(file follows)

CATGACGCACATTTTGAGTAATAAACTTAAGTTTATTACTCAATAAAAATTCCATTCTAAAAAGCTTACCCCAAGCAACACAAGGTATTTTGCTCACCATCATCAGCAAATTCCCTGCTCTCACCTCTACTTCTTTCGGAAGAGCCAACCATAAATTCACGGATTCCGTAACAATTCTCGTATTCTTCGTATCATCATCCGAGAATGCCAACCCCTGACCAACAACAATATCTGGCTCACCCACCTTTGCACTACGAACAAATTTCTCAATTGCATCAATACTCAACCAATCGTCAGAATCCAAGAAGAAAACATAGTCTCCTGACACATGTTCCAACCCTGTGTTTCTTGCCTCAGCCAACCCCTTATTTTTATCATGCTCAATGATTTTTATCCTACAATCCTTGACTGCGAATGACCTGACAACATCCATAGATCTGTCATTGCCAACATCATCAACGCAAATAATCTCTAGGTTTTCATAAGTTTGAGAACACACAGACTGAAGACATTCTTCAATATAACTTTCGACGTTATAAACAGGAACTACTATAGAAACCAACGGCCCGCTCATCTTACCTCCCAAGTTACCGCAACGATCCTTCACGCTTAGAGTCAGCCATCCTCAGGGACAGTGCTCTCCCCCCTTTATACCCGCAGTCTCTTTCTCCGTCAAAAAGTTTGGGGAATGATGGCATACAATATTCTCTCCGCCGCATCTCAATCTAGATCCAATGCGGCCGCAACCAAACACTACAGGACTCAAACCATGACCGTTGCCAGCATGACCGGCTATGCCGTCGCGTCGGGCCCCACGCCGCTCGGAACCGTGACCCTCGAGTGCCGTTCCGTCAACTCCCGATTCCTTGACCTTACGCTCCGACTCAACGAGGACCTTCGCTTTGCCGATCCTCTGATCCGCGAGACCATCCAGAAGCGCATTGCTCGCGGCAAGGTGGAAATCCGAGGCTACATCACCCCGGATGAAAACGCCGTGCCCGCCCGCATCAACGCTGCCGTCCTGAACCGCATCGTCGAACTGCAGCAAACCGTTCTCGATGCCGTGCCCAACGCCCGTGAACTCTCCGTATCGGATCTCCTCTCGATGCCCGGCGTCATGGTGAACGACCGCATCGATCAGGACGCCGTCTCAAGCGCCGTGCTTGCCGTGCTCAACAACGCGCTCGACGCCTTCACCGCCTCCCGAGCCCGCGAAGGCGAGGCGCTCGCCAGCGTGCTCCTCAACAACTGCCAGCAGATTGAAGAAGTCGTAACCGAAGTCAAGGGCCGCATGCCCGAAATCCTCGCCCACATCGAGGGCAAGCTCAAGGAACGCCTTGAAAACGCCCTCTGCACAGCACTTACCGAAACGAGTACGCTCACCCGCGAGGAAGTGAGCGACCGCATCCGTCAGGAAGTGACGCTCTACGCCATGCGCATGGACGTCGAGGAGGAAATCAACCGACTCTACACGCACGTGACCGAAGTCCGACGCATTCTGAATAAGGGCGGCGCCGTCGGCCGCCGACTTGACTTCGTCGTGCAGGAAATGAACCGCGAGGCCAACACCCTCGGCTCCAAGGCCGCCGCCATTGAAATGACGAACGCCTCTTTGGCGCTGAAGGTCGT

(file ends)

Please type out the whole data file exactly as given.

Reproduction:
CATGACGCACATTTTGAGTAATAAACTTAAGTTTATTACTCAATAAAAATTCCATTCTAAAAAGCTTACCCCAAGCAACACAAGGTATTTTGCTCACCATCATCAGCAAATTCCCTGCTCTCACCTCTACTTCTTTCGGAAGAGCCAACCATAAATTCACGGATTCCGTAACAATTCTCGTATTCTTCGTATCATCATCCGAGAATGCCAACCCCTGACCAACAACAATATCTGGCTCACCCACCTTTGCACTACGAACAAATTTCTCAATTGCATCAATACTCAACCAATCGTCAGAATCCAAGAAGAAAACATAGTCTCCTGACACATGTTCCAACCCTGTGTTTCTTGCCTCAGCCAACCCCTTATTTTTATCATGCTCAATGATTTTTATCCTACAATCCTTGACTGCGAATGACCTGACAACATCCATAGATCTGTCATTGCCAACATCATCAACGCAAATAATCTCTAGGTTTTCATAAGTTTGAGAACACACAGACTGAAGACATTCTTCAATATAACTTTCGACGTTATAAACAGGAACTACTATAGAAACCAACGGCCCGCTCATCTTACCTCCCAAGTTACCGCAACGATCCTTCACGCTTAGAGTCAGCCATCCTCAGGGACAGTGCTCTCCCCCCTTTATACCCGCAGTCTCTTTCTCCGTCAAAAAGTTTGGGGAATGATGGCATACAATATTCTCTCCGCCGCATCTCAATCTAGATCCAATGCGGCCGCAACCAAACACTACAGGACTCAAACCATGACCGTTGCCAGCATGACCGGCTATGCCGTCGCGTCGGGCCCCACGCCGCTCGGAACCGTGACCCTCGAGTGCCGTTCCGTCAACTCCCGATTCCTTGACCTTACGCTCCGACTCAACGAGGACCTTCGCTTTGCCGATCCTCTGATCCGCGAGACCATCCAGAAGCGCATTGCTCGCGGCAAGGTGGAAATCCGAGGCTACATCACCCCGGATGAAAACGCCGTGCCCGCCCGCATCAACGCTGCCGTCCTGAACCGCATCGTCGAACTGCAGCAAACCGTTCTCGATGCCGTGCCCAACGCCCGTGAACTCTCCGTATCGGATCTCCTCTCGATGCCCGGCGTCATGGTGAACGACCGCATCGATCAGGACGCCGTCTCAAGCGCCGTGCTTGCCGTGCTCAACAACGCGCTCGACGCCTTCACCGCCTCCCGAGCCCGCGAAGGCGAGGCGCTCGCCAGCGTGCTCCTCAACAACTGCCAGCAGATTGAAGAAGTCGTAACCGAAGTCAAGGGCCGCATGCCCGAAATCCTCGCCCACATCGAGGGCAAGCTCAAGGAACGCCTTGAAAACGCCCTCTGCACAGCACTTACCGAAACGAGTACGCTCACCCGCGAGGAAGTGAGCGACCGCATCCGTCAGGAAGTGACGCTCTACGCCATGCGCATGGACGTCGAGGAGGAAATCAACCGACTCTACACGCACGTGACCGAAGTCCGACGCATTCTGAATAAGGGCGGCGCCGTCGGCCGCCGACTTGACTTCGTCGTGCAGGAAATGAACCGCGAGGCCAACACCCTCGGCTCCAAGGCCGCCGCCATTGAAATGACGAACGCCTCTTTGGCGCTGAAGGTCGT